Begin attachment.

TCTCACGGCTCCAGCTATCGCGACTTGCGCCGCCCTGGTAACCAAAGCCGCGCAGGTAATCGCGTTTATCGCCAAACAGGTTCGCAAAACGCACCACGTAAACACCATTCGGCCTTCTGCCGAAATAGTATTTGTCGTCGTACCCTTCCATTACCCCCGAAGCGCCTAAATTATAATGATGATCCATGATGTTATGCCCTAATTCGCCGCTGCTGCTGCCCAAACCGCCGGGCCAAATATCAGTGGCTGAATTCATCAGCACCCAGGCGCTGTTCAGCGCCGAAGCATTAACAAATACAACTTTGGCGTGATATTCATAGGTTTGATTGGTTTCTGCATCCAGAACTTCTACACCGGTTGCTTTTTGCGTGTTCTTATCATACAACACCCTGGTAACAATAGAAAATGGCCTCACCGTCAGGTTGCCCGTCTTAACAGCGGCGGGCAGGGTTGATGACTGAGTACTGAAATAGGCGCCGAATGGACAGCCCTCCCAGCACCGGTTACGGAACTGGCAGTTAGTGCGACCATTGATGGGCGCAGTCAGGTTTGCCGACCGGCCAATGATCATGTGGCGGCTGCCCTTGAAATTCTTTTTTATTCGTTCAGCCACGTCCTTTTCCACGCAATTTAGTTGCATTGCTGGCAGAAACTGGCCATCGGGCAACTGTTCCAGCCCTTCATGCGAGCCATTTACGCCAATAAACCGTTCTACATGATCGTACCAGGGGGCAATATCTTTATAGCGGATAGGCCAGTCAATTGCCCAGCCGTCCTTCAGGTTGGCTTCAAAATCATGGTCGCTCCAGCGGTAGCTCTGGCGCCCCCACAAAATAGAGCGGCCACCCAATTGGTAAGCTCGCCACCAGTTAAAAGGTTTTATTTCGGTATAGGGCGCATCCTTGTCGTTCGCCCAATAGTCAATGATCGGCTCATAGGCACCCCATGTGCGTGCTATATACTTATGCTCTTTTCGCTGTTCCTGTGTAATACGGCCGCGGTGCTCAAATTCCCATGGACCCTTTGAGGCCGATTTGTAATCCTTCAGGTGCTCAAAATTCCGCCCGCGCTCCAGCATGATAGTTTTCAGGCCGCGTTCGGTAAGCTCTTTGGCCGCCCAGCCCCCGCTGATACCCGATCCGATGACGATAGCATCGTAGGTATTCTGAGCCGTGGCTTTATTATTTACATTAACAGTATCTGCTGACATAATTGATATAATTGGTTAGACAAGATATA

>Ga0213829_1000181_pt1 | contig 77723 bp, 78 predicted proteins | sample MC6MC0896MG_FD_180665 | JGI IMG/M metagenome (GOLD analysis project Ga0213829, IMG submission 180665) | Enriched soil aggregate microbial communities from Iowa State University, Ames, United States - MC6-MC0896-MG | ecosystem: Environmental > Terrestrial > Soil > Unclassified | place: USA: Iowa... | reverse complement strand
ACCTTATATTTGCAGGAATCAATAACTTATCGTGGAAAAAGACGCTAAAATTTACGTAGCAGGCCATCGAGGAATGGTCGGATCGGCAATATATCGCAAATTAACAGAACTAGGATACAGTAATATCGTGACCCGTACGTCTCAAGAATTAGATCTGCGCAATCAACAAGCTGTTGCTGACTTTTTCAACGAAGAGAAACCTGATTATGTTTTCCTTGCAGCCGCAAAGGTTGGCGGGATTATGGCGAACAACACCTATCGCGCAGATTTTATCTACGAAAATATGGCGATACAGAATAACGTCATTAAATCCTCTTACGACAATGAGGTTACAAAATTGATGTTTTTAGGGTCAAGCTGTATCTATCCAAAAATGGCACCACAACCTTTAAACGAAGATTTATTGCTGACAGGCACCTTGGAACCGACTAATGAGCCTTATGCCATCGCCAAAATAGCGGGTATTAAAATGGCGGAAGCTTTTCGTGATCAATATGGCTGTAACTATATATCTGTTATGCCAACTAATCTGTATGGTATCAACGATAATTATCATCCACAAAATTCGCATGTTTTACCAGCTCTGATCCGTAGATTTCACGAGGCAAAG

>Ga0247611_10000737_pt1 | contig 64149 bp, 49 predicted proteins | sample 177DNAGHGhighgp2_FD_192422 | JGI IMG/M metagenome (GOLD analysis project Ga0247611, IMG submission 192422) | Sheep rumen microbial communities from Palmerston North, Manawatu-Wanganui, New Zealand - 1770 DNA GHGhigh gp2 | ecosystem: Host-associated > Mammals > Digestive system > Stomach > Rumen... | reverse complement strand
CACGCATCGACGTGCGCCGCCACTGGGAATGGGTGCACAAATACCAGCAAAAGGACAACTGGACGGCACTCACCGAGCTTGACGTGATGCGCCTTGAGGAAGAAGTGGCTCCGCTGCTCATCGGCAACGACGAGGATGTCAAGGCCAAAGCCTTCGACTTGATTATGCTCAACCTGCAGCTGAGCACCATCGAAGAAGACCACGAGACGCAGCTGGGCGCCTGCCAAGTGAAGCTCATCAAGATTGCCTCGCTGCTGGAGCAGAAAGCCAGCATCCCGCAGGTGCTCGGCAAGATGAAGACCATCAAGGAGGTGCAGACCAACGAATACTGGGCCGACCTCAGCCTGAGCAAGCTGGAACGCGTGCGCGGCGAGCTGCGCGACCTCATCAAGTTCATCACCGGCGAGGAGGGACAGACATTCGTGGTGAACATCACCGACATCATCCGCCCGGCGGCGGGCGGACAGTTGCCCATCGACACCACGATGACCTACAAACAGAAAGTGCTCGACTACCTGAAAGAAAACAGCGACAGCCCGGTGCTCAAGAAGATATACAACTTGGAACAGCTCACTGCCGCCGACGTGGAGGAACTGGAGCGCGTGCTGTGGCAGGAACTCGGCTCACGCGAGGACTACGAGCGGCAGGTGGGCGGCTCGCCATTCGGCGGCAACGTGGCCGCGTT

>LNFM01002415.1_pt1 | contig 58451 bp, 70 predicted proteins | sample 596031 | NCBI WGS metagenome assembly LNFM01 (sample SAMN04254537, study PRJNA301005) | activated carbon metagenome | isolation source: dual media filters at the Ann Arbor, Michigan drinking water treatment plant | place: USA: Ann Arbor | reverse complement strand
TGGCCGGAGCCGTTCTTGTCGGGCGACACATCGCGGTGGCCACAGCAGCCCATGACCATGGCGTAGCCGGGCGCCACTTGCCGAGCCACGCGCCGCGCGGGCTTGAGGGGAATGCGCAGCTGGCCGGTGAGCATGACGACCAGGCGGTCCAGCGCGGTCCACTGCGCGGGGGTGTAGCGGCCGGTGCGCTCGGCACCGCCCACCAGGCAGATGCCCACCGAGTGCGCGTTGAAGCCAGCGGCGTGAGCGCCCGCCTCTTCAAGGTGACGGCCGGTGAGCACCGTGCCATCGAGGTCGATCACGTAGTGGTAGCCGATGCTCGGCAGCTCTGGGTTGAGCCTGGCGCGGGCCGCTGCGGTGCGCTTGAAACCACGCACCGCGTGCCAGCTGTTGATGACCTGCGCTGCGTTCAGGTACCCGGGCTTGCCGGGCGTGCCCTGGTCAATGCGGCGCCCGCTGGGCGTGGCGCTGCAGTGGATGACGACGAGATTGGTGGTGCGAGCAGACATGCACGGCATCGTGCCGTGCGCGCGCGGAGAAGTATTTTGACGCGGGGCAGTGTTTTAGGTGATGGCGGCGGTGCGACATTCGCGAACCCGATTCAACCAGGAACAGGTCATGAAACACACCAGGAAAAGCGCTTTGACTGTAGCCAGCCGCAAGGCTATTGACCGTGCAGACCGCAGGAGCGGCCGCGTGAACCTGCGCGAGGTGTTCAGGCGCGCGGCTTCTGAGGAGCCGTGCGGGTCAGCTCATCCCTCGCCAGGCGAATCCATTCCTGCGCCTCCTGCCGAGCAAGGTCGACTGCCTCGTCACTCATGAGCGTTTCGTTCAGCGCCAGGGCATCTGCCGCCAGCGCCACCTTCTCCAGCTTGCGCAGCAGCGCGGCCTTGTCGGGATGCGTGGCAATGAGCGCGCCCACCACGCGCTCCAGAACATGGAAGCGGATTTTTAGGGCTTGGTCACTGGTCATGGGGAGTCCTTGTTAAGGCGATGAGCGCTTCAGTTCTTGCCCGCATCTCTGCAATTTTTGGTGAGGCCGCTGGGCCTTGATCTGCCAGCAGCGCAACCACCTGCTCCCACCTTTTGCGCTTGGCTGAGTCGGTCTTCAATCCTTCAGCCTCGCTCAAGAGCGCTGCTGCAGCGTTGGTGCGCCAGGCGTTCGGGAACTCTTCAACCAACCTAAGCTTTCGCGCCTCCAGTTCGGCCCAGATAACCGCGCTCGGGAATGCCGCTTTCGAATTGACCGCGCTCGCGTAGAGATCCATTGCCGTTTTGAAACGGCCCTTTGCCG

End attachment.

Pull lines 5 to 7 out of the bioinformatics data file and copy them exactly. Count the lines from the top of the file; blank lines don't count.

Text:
CACGCATCGACGTGCGCCGCCACTGGGAATGGGTGCACAAATACCAGCAAAAGGACAACTGGACGGCACTCACCGAGCTTGACGTGATGCGCCTTGAGGAAGAAGTGGCTCCGCTGCTCATCGGCAACGACGAGGATGTCAAGGCCAAAGCCTTCGACTTGATTATGCTCAACCTGCAGCTGAGCACCATCGAAGAAGACCACGAGACGCAGCTGGGCGCCTGCCAAGTGAAGCTCATCAAGATTGCCTCGCTGCTGGAGCAGAAAGCCAGCATCCCGCAGGTGCTCGGCAAGATGAAGACCATCAAGGAGGTGCAGACCAACGAATACTGGGCCGACCTCAGCCTGAGCAAGCTGGAACGCGTGCGCGGCGAGCTGCGCGACCTCATCAAGTTCATCACCGGCGAGGAGGGACAGACATTCGTGGTGAACATCACCGACATCATCCGCCCGGCGGCGGGCGGACAGTTGCCCATCGACACCACGATGACCTACAAACAGAAAGTGCTCGACTACCTGAAAGAAAACAGCGACAGCCCGGTGCTCAAGAAGATATACAACTTGGAACAGCTCACTGCCGCCGACGTGGAGGAACTGGAGCGCGTGCTGTGGCAGGAACTCGGCTCACGCGAGGACTACGAGCGGCAGGTGGGCGGCTCGCCATTCGGCGGCAACGTGGCCGCGTT

>LNFM01002415.1_pt1 | contig 58451 bp, 70 predicted proteins | sample 596031 | NCBI WGS metagenome assembly LNFM01 (sample SAMN04254537, study PRJNA301005) | activated carbon metagenome | isolation source: dual media filters at the Ann Arbor, Michigan drinking water treatment plant | place: USA: Ann Arbor | reverse complement strand
TGGCCGGAGCCGTTCTTGTCGGGCGACACATCGCGGTGGCCACAGCAGCCCATGACCATGGCGTAGCCGGGCGCCACTTGCCGAGCCACGCGCCGCGCGGGCTTGAGGGGAATGCGCAGCTGGCCGGTGAGCATGACGACCAGGCGGTCCAGCGCGGTCCACTGCGCGGGGGTGTAGCGGCCGGTGCGCTCGGCACCGCCCACCAGGCAGATGCCCACCGAGTGCGCGTTGAAGCCAGCGGCGTGAGCGCCCGCCTCTTCAAGGTGACGGCCGGTGAGCACCGTGCCATCGAGGTCGATCACGTAGTGGTAGCCGATGCTCGGCAGCTCTGGGTTGAGCCTGGCGCGGGCCGCTGCGGTGCGCTTGAAACCACGCACCGCGTGCCAGCTGTTGATGACCTGCGCTGCGTTCAGGTACCCGGGCTTGCCGGGCGTGCCCTGGTCAATGCGGCGCCCGCTGGGCGTGGCGCTGCAGTGGATGACGACGAGATTGGTGGTGCGAGCAGACATGCACGGCATCGTGCCGTGCGCGCGCGGAGAAGTATTTTGACGCGGGGCAGTGTTTTAGGTGATGGCGGCGGTGCGACATTCGCGAACCCGATTCAACCAGGAACAGGTCATGAAACACACCAGGAAAAGCGCTTTGACTGTAGCCAGCCGCAAGGCTATTGACCGTGCAGACCGCAGGAGCGGCCGCGTGAACCTGCGCGAGGTGTTCAGGCGCGCGGCTTCTGAGGAGCCGTGCGGGTCAGCTCATCCCTCGCCAGGCGAATCCATTCCTGCGCCTCCTGCCGAGCAAGGTCGACTGCCTCGTCACTCATGAGCGTTTCGTTCAGCGCCAGGGCATCTGCCGCCAGCGCCACCTTCTCCAGCTTGCGCAGCAGCGCGGCCTTGTCGGGATGCGTGGCAATGAGCGCGCCCACCACGCGCTCCAGAACATGGAAGCGGATTTTTAGGGCTTGGTCACTGGTCATGGGGAGTCCTTGTTAAGGCGATGAGCGCTTCAGTTCTTGCCCGCATCTCTGCAATTTTTGGTGAGGCCGCTGGGCCTTGATCTGCCAGCAGCGCAACCACCTGCTCCCACCTTTTGCGCTTGGCTGAGTCGGTCTTCAATCCTTCAGCCTCGCTCAAGAGCGCTGCTGCAGCGTTGGTGCGCCAGGCGTTCGGGAACTCTTCAACCAACCTAAGCTTTCGCGCCTCCAGTTCGGCCCAGATAACCGCGCTCGGGAATGCCGCTTTCGAATTGACCGCGCTCGCGTAGAGATCCATTGCCGTTTTGAAACGGCCCTTTGCCG